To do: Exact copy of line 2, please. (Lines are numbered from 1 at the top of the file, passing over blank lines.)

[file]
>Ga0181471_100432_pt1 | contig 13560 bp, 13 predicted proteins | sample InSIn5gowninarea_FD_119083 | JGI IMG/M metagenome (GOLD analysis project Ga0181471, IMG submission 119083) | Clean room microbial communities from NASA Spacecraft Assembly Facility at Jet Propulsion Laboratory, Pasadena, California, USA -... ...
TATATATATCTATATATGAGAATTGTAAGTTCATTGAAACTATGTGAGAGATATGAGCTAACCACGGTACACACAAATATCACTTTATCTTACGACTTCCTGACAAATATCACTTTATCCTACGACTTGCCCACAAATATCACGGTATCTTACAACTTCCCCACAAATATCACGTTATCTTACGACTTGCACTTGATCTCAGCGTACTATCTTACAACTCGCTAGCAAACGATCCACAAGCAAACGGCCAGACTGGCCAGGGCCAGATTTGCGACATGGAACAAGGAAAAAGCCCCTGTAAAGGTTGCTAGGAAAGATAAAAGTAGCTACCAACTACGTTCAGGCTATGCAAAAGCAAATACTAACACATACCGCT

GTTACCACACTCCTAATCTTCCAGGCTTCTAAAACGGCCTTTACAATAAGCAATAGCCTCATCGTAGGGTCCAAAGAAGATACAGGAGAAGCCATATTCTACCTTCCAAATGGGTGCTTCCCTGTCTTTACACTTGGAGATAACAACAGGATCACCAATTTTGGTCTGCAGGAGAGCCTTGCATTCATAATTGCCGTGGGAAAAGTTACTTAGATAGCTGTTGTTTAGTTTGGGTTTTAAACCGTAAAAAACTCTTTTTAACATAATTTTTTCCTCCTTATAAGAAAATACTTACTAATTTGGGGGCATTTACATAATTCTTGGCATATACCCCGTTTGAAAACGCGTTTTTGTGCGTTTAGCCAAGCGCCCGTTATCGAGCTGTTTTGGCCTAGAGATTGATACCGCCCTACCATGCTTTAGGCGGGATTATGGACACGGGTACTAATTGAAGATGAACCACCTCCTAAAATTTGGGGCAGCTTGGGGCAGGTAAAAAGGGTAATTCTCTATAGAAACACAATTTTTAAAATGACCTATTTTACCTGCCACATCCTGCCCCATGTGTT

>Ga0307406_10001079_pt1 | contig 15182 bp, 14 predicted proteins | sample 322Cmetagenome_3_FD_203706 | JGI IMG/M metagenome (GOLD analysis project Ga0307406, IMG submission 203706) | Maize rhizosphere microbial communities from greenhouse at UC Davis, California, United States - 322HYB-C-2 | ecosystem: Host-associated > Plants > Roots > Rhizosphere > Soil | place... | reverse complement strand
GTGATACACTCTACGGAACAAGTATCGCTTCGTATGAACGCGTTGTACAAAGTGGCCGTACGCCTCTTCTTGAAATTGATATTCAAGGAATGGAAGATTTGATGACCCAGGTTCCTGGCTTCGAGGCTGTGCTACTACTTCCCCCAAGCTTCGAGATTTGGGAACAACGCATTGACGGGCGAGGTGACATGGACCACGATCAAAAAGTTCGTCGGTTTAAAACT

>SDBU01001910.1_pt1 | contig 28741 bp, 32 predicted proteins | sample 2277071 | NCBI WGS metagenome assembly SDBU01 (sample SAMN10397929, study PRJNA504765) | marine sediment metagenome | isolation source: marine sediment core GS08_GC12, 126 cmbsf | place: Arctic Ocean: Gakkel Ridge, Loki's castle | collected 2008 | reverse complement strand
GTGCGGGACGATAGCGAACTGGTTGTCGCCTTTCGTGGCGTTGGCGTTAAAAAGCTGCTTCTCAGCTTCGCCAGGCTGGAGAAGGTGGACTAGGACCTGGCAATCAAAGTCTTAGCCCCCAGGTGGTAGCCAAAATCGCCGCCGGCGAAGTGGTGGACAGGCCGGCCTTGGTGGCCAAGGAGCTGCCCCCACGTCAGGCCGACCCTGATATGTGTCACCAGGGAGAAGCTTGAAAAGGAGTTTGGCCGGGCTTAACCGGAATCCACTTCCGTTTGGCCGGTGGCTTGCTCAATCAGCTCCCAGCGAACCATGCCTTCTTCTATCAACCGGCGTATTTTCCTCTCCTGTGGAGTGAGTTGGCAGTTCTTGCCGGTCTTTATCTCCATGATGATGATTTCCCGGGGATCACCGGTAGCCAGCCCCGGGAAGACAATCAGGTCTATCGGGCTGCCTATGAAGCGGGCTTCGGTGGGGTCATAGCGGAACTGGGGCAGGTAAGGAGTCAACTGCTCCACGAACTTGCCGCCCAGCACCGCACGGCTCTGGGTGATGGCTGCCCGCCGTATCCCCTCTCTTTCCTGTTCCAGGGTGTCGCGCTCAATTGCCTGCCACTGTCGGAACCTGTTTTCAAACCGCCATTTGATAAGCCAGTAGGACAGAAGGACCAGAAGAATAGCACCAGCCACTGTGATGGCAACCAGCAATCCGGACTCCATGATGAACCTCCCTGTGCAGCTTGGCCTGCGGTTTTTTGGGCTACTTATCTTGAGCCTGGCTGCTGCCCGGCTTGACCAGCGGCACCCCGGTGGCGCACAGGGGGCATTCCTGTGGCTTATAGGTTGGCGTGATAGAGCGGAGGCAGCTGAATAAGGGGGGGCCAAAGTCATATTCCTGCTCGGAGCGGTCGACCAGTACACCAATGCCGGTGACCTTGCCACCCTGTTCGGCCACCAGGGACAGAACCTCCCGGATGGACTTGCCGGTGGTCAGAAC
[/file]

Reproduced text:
TATATATATCTATATATGAGAATTGTAAGTTCATTGAAACTATGTGAGAGATATGAGCTAACCACGGTACACACAAATATCACTTTATCTTACGACTTCCTGACAAATATCACTTTATCCTACGACTTGCCCACAAATATCACGGTATCTTACAACTTCCCCACAAATATCACGTTATCTTACGACTTGCACTTGATCTCAGCGTACTATCTTACAACTCGCTAGCAAACGATCCACAAGCAAACGGCCAGACTGGCCAGGGCCAGATTTGCGACATGGAACAAGGAAAAAGCCCCTGTAAAGGTTGCTAGGAAAGATAAAAGTAGCTACCAACTACGTTCAGGCTATGCAAAAGCAAATACTAACACATACCGCT